An Engaging Book Club Pick – The Rosie Project by Graeme Simsion
Professor Don Tillman is not your average guy. He’s a genetics professor who has set himself a goal: he wants to get married. He’s almost 40 and, in his typically Aspergian way, has set up a very logical, methodical system for discovering the ideal wife. He calls it “The Wife Project.”
Because of his social inadequacies and anomalies, the dating scene is not a workable means for him to meet women. Instead, Don devised a scientifically valid questionnaire to help him weed out horoscope readers, fashion obsessives, vegans, sports watchers, smokers… and a long list of other unworthies.
Don even turned down a real date with a real woman named Julie who understood the reasons for his social ineptness – so he could spend his allotted time working on The Wife Project survey instead. This kind of fixation runs through the book in a humorous, matter-of-fact way, illuminating the mind and motives behind Don’s Asperger’s-type behaviors.
For example, Don wanted to speak to his friend and fellow professor, Gene, and realized that the only time available for this was between 5:00-5:30 PM. Precisely at 5 o’clock, Don entered the lecture hall where Gene was still speaking and, instead of quietly waiting for the class to finish, blurted out, “Time’s up. I have a meeting with Gene.” Of course, the sprung students made their getaways, but the interruption was less well received by the college’s Dean and three potential program funders sitting in the front row.
Don vs. the Dean
Don manages another faux pas with the Dean around a student named Kevin, who fudged (plagiarized) some essay content. Don’s steel-trap memory recognized the obscure passages and so he reported the student for this and another infraction. The Dean, worried about school finances (paying students) and the potential blowback from booting out a student with one college semester remaining, did not see eye-to-eye with Don and his adamant requirement for rule implementation.
Don did not understand the Dean’s reluctance to accurately follow the regulations. The Dean had a moral dilemma; Don had a logical one.
Out! Out! Out!
The Wife Project Questionnaire
Okay, say you’re establishing the qualifications you’re looking for in a spouse. You write up your questionnaire and hand it out to your “prospects” at a singles group.
- Do they smoke? Out!
- Did they arrive late? Out!
- Are they vegetarian? Out!
- Are they unable to accurately calculate their body mass index? Out!
- Interested in astrology? Homeopathy? Sports? Out! Out! Out!
Of the first 297 responses, there were NO suitable candidates, according to Don’s multi-page questionnaire results.
But then, Gene sent Rosie… and the fun begins.
How The Wife Project turned into The Rosie Project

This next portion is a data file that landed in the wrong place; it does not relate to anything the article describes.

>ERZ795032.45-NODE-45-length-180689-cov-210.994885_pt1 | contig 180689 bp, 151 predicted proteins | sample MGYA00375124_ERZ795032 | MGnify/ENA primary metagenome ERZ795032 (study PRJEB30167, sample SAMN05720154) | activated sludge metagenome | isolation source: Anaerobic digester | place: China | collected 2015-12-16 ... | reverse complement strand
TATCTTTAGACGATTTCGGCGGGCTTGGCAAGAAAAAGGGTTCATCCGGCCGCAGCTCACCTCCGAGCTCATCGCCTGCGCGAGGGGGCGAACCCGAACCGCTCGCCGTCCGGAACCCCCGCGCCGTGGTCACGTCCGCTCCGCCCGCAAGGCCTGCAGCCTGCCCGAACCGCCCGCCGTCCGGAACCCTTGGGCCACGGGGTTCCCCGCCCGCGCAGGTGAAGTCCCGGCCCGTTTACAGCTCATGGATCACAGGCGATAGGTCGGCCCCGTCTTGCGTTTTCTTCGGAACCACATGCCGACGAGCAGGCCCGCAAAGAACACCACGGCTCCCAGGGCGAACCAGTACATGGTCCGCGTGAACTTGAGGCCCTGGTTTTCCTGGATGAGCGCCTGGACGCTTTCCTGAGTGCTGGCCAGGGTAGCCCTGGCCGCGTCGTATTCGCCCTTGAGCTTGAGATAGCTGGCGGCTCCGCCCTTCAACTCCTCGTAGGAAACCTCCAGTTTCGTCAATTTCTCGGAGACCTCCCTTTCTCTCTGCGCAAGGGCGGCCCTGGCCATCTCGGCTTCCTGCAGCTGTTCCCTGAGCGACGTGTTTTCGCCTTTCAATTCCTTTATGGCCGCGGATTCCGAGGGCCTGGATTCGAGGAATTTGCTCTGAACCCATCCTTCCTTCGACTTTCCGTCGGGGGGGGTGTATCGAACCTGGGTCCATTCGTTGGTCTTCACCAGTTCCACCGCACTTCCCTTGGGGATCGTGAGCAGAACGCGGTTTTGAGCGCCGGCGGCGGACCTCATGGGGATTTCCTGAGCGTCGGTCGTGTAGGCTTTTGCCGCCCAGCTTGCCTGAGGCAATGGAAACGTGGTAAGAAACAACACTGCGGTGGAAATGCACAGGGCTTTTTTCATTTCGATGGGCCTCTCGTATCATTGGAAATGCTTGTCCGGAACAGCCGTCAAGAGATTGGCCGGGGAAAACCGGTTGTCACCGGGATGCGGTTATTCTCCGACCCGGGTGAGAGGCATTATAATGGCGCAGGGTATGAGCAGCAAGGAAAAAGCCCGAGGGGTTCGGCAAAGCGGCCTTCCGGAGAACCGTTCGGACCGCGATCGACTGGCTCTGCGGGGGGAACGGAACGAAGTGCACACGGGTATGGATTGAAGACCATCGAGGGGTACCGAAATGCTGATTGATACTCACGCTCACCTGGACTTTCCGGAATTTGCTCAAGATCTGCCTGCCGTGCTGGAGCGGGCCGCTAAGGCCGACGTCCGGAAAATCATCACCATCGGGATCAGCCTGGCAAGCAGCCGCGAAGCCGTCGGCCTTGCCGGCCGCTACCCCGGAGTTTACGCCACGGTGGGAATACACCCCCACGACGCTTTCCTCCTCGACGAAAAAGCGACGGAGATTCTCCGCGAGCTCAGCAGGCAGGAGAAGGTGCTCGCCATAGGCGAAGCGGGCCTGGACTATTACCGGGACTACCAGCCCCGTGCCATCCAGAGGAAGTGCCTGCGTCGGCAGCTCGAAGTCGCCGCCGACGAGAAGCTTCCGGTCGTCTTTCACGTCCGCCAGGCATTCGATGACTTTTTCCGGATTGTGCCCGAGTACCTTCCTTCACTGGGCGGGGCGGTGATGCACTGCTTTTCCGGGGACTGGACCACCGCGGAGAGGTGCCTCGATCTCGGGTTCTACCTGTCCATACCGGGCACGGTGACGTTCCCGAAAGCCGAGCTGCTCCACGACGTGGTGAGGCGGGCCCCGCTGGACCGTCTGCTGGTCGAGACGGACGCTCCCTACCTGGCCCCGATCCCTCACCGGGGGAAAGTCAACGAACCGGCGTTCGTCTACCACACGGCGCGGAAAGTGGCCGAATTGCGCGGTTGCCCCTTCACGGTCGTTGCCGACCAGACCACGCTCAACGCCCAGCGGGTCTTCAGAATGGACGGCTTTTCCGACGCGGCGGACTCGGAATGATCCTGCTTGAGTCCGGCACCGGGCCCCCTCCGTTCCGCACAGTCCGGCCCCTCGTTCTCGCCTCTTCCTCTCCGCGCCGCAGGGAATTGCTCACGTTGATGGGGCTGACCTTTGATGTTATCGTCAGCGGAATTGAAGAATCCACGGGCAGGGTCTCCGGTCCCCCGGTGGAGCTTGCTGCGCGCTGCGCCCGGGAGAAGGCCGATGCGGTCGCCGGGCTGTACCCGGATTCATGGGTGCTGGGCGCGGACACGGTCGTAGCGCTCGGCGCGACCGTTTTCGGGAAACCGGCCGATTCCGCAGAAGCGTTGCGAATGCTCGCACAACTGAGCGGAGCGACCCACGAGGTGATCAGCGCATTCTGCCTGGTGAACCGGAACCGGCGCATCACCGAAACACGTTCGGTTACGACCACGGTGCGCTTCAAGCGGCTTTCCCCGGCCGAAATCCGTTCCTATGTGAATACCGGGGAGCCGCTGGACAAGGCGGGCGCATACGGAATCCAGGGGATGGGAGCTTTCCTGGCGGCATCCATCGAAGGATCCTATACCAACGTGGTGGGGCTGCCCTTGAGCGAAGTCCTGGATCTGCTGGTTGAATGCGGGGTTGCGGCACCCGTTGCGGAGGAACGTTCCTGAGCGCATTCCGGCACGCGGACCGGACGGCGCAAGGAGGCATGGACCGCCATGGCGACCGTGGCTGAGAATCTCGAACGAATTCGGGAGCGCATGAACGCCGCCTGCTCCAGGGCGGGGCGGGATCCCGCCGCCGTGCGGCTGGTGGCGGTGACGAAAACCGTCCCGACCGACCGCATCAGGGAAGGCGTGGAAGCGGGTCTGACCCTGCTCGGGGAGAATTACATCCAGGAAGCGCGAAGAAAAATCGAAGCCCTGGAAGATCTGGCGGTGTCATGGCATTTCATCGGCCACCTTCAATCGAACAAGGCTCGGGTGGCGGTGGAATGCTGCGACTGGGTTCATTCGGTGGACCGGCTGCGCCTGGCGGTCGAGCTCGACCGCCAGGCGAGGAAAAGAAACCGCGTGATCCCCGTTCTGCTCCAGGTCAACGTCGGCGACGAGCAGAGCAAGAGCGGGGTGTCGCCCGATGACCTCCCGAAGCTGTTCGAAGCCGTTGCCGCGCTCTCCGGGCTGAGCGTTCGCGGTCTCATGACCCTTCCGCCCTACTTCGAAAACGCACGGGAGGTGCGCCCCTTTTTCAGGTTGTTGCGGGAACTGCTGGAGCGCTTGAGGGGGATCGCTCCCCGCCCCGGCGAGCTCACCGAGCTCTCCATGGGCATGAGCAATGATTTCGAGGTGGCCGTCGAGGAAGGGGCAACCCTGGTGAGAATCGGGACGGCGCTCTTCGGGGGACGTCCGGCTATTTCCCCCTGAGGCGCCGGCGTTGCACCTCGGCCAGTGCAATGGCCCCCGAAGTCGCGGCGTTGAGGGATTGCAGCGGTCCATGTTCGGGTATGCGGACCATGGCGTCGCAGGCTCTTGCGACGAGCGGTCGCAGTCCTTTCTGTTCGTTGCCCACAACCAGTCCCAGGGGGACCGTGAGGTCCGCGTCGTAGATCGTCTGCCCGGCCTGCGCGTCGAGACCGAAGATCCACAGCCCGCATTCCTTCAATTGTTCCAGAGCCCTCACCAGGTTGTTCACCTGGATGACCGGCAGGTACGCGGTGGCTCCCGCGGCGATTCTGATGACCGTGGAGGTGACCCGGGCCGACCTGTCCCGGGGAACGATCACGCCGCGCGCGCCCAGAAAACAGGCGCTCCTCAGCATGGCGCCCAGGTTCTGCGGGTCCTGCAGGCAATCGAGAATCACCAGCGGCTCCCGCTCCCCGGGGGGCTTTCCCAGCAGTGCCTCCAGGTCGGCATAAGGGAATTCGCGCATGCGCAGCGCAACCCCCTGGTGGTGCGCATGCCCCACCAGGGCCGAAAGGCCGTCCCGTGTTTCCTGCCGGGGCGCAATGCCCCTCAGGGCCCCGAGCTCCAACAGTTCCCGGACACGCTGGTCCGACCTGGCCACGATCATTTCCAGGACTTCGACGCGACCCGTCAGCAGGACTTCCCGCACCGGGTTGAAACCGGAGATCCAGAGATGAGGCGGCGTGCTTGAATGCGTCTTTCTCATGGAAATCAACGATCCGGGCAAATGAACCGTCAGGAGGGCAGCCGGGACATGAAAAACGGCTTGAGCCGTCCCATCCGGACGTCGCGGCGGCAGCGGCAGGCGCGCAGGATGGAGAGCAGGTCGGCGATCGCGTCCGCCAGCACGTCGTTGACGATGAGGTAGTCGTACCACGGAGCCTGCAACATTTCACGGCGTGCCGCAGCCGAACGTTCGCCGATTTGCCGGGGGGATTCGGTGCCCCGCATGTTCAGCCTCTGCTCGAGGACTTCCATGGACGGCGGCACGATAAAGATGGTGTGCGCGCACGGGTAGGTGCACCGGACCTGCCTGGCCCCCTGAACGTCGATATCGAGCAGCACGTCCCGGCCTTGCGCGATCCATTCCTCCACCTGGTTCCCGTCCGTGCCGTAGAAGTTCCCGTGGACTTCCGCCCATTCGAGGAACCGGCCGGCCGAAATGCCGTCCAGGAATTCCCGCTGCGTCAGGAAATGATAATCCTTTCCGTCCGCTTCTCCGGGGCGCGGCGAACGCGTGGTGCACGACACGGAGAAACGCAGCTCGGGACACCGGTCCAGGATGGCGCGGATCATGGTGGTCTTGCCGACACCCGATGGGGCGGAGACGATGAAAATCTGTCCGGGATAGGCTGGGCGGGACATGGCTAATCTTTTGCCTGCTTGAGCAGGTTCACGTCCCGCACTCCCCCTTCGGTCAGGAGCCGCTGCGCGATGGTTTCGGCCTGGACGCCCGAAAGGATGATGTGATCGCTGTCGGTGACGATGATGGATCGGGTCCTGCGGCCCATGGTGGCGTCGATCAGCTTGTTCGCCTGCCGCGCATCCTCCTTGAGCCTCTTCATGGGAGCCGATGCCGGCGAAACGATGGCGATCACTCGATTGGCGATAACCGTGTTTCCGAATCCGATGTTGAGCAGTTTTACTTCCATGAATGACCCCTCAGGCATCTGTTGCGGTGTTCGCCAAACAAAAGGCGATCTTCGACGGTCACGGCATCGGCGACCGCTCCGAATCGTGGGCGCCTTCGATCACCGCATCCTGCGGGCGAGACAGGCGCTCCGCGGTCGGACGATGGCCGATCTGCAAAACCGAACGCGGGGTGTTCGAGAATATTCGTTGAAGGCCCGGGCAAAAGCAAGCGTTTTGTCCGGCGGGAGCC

Rosie Jarman is super-intelligent, somewhat quirky… and a complete enigma to Don, whose friend and colleague, Gene, has sent her to participate in the wife project. On the surface… and even below it… Rosie does not tick any of the boxes on Don’s questionnaire. (See why in the 1-minute video on this page.)
Rosie does engage Don’s attention, however, with a project of her own. She wants to determine the identity of her birth father, suspecting that it’s not the man who married her mother. As a genetics expert Don is on fairly solid ground here and their relationship unfolds in the course of Rosie’s dad-quest.
Rosie’s methods for loosening up Don’s fixations (Tuesday is always lobster night) are ingenious, including changing the time on Don’s clocks so he doesn’t stress about being off-schedule. She introduces him to activities he’d never have tried on his own and keeps his interest by staying nose to nose with him intellectually while surprising him with new ideas that she more or less has to walk him through. Who knew, for example, that Don was a handsome guy until his hair and wardrobe makeover – instigated by Rosie.
An ongoing side story is the “open” relationship between Don’s friend, Gene, and his wife Claudia, along with each of their perspectives on Don’s wife hunt. You might cheer, like I did, when that situation resolved itself. I don’t want to give anything away, but I do urge you to follow the pin locations on Gene’s map.
The Rosie Project is worth putting on your book club roster. LOTS of discussion potential here and an absolutely delightful story that will make you think and make you laugh at the same time.
Rosie Project Discussion Points for Book Clubs
- Where would you place yourself on the structure-chaos spectrum?
- In what ways does Don’s Asperger’s help him, rather than hinder him?
- Do you think it’s okay to break the rules in order to help another person (e.g. Kevin)?
- Do you think emotion or reason is more important when choosing a life partner?
- As Don adapts more and more to “acceptable” behaviors, do you think he loses something of himself in the process?
Book Club Tip:
I usually get my books from the library, but their return date and our club meetings don’t always mesh. Now I load my book club reading material onto my Kindle, so I have it handy either as a refresher before our meeting or as a reference point during it.